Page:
And yes, what you describe is on-the-fly and I honestly doubt the CPU could manage it. After a bit of Googling, you'd need at LEAST a Pentium 150mhz just to decode an OGG file (depending on complexity!). A Cyrix CPU is not equivalent to a Pentium, btw. They were typically much slower especially when multitasking. Re-encoding it to MP3 would most certainly overload your CPU, especially on top of doing anything else like streaming it to a PC/iPad. And if you went lossless, it'd probably be even less likely (just because of bandwidth/memory concerns). If you wanted to pre-convert all of them, sure (do it on your PC and save yourself a couple weeks of time) but even then it's like, what's the point?

    Why not just use your PC for this instead? You can run far more capable software on it. If you wanted to get fancy, run a Linux VM on there and learn how to set it up on the Linux side. That way, if you ever do decide to get a Raspberry Pi, you can apply what you learn to using that, instead of having to do a bunch of hacky stupid crap to make that Cyrix POS work
    Last edited by Cool Matty; 07-01-2013 at 06:04 PM.

  6. #6
    No they aren't!
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    3,364
    Use a real computer and run Plex.

    o.0

  7. #7
    Quote Originally Posted by Greenboy View Post
    Use a real computer and run Plex.
    *XBMC

    (Although it doesn't matter since this is not what Giraffe wants anyway)

  8. #8
    Quote Originally Posted by Cool Matty View Post
    Why not just use your PC for this instead? You can run far more capable software on it.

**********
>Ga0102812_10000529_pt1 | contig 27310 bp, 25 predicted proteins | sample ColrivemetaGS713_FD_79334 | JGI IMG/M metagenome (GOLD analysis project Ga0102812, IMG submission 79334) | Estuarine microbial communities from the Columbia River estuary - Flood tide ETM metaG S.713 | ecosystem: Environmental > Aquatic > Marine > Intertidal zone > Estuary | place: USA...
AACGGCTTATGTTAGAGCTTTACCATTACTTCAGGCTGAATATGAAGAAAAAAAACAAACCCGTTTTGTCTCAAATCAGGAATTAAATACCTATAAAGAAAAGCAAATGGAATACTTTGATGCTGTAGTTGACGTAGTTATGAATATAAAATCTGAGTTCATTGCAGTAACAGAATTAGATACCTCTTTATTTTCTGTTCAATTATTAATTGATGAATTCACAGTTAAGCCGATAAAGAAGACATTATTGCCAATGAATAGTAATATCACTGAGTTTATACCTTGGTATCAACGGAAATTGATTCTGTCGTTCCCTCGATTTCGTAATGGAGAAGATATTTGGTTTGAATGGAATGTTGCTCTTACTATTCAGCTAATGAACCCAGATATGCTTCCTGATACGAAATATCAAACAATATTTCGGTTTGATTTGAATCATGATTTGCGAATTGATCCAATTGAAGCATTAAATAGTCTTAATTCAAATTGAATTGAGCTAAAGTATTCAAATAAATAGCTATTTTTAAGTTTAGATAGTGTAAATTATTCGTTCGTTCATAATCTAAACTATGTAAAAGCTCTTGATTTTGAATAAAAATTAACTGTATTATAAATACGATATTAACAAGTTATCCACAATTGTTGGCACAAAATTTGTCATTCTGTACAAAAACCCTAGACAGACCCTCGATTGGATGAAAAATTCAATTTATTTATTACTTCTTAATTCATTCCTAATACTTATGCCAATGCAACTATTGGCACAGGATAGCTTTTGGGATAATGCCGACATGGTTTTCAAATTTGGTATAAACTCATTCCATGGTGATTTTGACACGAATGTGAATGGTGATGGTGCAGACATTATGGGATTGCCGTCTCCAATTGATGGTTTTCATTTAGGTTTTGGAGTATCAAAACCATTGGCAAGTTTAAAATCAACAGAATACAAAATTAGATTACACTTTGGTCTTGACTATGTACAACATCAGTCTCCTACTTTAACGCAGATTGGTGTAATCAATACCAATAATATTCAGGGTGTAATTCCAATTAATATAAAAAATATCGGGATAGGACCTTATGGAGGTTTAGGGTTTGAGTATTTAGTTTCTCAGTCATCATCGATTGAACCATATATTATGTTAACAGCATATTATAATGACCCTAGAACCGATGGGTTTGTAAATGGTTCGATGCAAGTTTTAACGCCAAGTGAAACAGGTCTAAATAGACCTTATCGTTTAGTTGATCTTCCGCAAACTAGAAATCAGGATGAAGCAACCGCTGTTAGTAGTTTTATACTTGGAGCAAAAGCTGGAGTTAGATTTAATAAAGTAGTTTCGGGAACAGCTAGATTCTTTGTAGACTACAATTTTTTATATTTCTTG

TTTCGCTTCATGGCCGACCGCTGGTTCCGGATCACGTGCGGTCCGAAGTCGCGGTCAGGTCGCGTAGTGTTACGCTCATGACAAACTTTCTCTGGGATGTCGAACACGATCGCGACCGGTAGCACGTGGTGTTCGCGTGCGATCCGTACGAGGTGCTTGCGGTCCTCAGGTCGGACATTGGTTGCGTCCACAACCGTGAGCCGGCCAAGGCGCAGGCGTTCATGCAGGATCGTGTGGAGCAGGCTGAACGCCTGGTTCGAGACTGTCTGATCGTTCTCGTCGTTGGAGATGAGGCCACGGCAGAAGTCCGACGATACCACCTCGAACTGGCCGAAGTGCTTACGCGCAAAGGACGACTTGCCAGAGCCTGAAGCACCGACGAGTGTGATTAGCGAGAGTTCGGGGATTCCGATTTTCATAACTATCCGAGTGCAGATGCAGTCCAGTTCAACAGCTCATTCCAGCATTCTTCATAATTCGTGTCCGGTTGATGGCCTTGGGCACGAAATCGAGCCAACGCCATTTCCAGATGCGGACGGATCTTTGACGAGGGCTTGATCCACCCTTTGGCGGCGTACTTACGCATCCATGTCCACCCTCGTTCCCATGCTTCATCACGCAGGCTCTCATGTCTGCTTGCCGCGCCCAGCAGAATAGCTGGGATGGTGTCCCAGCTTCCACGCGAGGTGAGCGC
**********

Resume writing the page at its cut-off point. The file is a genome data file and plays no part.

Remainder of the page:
The PC isn't on all the time, it's turned on when we need to use it. The iPad is often being used when the PC is not on. The computer I'm proposing to use for this is low power and can be left on. It is also going to fit into a very small space under the TV where a "real computer" (not sure what makes an SBC not a real computer?) would not.

  9. #9
    Admiral of Awesome
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    18,560
    Quote Originally Posted by Giraffe View Post
    The computer I'm proposing to use for this is low power and can be left on. It is also going to fit into a very small space under the TV where a "real computer" (not sure what makes an SBC not a real computer?) would not.
    It's also 1/100th the power you would need to do the kind of transcoding you want to do. (So are the Raspberry Pi and Beaglebone Black, for that matter, unless you exclusively deal with MPEG-2 and H.264.)

  10. #10
    Quote Originally Posted by Giraffe View Post
    The PC isn't on all the time, it's turned on when we need to use it. The iPad is often being used when the PC is not on. The computer I'm proposing to use for this is low power and can be left on. It is also going to fit into a very small space under the TV where a "real computer" (not sure what makes an SBC not a real computer?) would not.
    It's not a real computer because it's effectively serving the function of a really ****ty NAS (because the CPU isn't fast enough to do anything more).

    I understand wanting to do a low power thing, but for what you want to do, an OLD (and **** for the time) PC isn't going to do it.